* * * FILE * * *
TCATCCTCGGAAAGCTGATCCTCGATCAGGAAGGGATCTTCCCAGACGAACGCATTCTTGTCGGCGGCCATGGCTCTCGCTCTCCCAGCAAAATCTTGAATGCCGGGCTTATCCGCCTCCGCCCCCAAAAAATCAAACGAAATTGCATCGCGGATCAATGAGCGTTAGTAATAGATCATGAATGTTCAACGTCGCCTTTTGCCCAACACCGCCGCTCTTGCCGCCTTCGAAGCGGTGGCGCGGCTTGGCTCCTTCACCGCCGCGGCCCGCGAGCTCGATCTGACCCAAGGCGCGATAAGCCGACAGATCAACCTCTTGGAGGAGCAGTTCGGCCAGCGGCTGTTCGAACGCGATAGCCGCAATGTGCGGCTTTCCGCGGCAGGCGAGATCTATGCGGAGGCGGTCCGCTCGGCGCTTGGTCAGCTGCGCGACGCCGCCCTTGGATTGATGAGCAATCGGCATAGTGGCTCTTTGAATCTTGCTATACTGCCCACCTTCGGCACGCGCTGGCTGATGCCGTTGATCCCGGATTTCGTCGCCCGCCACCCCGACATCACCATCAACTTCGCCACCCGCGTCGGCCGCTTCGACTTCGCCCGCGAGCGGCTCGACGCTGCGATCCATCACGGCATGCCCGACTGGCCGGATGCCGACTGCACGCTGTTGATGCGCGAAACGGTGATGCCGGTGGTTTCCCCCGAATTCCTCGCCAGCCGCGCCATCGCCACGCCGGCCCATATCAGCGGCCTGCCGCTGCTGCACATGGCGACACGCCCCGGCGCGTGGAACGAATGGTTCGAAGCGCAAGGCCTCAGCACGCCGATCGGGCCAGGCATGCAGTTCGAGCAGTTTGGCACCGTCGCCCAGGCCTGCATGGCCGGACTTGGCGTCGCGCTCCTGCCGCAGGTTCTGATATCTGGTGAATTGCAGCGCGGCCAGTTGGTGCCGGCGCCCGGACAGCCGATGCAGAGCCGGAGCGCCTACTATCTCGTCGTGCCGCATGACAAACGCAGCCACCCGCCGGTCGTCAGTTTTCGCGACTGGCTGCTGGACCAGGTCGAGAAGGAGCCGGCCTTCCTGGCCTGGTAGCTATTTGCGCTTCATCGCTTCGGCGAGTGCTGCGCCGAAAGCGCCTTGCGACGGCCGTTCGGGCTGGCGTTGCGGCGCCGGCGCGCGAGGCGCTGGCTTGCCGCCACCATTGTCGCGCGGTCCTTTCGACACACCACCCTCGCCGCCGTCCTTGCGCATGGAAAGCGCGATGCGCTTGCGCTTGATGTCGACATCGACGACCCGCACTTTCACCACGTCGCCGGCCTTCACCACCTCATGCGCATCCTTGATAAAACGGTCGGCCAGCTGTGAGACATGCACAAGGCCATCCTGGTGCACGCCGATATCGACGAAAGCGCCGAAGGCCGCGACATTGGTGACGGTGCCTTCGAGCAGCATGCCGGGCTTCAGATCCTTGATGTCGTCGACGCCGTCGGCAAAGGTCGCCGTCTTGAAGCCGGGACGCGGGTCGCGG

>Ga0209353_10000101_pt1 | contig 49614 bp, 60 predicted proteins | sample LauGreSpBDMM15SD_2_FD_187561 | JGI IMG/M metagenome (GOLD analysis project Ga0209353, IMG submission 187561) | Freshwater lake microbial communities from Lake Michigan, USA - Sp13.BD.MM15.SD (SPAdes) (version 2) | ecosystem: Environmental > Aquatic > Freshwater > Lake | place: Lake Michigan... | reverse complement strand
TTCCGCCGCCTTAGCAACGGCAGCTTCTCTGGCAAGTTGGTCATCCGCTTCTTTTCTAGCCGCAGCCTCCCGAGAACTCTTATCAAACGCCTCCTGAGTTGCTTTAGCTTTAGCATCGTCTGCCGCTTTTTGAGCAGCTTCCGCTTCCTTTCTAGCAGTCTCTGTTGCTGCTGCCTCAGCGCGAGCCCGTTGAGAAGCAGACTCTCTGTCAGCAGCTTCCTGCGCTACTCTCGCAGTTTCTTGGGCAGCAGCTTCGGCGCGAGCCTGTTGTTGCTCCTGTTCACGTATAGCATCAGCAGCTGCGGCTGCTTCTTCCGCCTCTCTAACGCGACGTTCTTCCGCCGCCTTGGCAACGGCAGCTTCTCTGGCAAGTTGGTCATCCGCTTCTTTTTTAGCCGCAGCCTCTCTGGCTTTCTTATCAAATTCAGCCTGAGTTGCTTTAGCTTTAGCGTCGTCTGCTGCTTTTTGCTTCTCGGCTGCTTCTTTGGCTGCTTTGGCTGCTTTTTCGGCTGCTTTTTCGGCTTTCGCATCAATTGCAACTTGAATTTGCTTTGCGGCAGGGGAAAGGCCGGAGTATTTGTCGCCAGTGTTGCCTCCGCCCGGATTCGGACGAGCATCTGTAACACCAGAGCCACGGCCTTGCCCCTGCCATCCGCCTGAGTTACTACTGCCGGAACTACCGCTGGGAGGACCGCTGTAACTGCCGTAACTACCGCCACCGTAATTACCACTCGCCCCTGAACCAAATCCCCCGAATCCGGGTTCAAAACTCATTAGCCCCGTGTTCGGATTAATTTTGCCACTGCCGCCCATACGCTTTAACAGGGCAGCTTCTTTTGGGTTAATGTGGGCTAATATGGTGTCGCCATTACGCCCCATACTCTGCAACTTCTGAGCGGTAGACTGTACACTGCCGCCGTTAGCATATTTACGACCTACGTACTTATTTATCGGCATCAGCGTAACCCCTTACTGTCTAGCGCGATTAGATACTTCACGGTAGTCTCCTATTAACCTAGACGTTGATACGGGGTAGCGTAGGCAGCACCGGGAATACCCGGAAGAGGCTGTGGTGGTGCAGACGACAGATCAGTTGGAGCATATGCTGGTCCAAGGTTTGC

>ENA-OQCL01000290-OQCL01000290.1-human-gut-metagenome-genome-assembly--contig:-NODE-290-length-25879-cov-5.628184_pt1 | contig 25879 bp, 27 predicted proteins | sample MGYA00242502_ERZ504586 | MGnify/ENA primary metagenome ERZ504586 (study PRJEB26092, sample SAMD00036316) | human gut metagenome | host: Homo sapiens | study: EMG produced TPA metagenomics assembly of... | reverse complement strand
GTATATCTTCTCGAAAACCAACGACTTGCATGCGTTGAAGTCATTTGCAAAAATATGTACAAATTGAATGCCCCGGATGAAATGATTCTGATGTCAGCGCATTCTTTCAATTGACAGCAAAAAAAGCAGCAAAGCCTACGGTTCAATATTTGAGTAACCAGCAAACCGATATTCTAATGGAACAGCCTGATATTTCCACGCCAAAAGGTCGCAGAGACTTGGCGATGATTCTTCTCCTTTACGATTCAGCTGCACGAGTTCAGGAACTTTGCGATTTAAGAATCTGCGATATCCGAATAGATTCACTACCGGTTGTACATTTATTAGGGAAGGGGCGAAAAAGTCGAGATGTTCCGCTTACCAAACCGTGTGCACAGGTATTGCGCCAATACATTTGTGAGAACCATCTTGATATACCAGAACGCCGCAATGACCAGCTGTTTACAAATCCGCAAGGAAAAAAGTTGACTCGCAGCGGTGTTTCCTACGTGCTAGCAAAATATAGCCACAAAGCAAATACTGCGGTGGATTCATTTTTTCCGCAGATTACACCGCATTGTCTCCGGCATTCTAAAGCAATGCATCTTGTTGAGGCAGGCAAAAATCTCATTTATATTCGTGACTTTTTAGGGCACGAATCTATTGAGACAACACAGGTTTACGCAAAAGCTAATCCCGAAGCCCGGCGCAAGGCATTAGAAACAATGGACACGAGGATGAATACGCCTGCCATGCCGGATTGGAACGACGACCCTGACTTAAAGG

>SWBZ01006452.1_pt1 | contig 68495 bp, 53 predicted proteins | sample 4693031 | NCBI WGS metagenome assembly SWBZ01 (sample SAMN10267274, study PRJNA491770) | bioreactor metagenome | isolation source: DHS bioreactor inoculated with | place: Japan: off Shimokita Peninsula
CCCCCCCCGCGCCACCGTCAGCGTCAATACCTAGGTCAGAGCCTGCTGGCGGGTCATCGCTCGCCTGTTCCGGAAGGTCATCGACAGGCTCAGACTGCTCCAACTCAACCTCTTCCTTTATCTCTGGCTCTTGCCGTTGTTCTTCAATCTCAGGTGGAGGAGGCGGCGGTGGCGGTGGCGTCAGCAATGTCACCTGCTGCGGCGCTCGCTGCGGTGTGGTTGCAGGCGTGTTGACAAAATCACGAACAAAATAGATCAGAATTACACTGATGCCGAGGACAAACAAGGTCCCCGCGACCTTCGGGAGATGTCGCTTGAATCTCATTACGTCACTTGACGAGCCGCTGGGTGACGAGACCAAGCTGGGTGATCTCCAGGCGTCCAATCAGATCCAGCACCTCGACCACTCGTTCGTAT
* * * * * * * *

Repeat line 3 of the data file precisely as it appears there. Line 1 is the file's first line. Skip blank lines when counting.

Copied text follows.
TTCCGCCGCCTTAGCAACGGCAGCTTCTCTGGCAAGTTGGTCATCCGCTTCTTTTCTAGCCGCAGCCTCCCGAGAACTCTTATCAAACGCCTCCTGAGTTGCTTTAGCTTTAGCATCGTCTGCCGCTTTTTGAGCAGCTTCCGCTTCCTTTCTAGCAGTCTCTGTTGCTGCTGCCTCAGCGCGAGCCCGTTGAGAAGCAGACTCTCTGTCAGCAGCTTCCTGCGCTACTCTCGCAGTTTCTTGGGCAGCAGCTTCGGCGCGAGCCTGTTGTTGCTCCTGTTCACGTATAGCATCAGCAGCTGCGGCTGCTTCTTCCGCCTCTCTAACGCGACGTTCTTCCGCCGCCTTGGCAACGGCAGCTTCTCTGGCAAGTTGGTCATCCGCTTCTTTTTTAGCCGCAGCCTCTCTGGCTTTCTTATCAAATTCAGCCTGAGTTGCTTTAGCTTTAGCGTCGTCTGCTGCTTTTTGCTTCTCGGCTGCTTCTTTGGCTGCTTTGGCTGCTTTTTCGGCTGCTTTTTCGGCTTTCGCATCAATTGCAACTTGAATTTGCTTTGCGGCAGGGGAAAGGCCGGAGTATTTGTCGCCAGTGTTGCCTCCGCCCGGATTCGGACGAGCATCTGTAACACCAGAGCCACGGCCTTGCCCCTGCCATCCGCCTGAGTTACTACTGCCGGAACTACCGCTGGGAGGACCGCTGTAACTGCCGTAACTACCGCCACCGTAATTACCACTCGCCCCTGAACCAAATCCCCCGAATCCGGGTTCAAAACTCATTAGCCCCGTGTTCGGATTAATTTTGCCACTGCCGCCCATACGCTTTAACAGGGCAGCTTCTTTTGGGTTAATGTGGGCTAATATGGTGTCGCCATTACGCCCCATACTCTGCAACTTCTGAGCGGTAGACTGTACACTGCCGCCGTTAGCATATTTACGACCTACGTACTTATTTATCGGCATCAGCGTAACCCCTTACTGTCTAGCGCGATTAGATACTTCACGGTAGTCTCCTATTAACCTAGACGTTGATACGGGGTAGCGTAGGCAGCACCGGGAATACCCGGAAGAGGCTGTGGTGGTGCAGACGACAGATCAGTTGGAGCATATGCTGGTCCAAGGTTTGC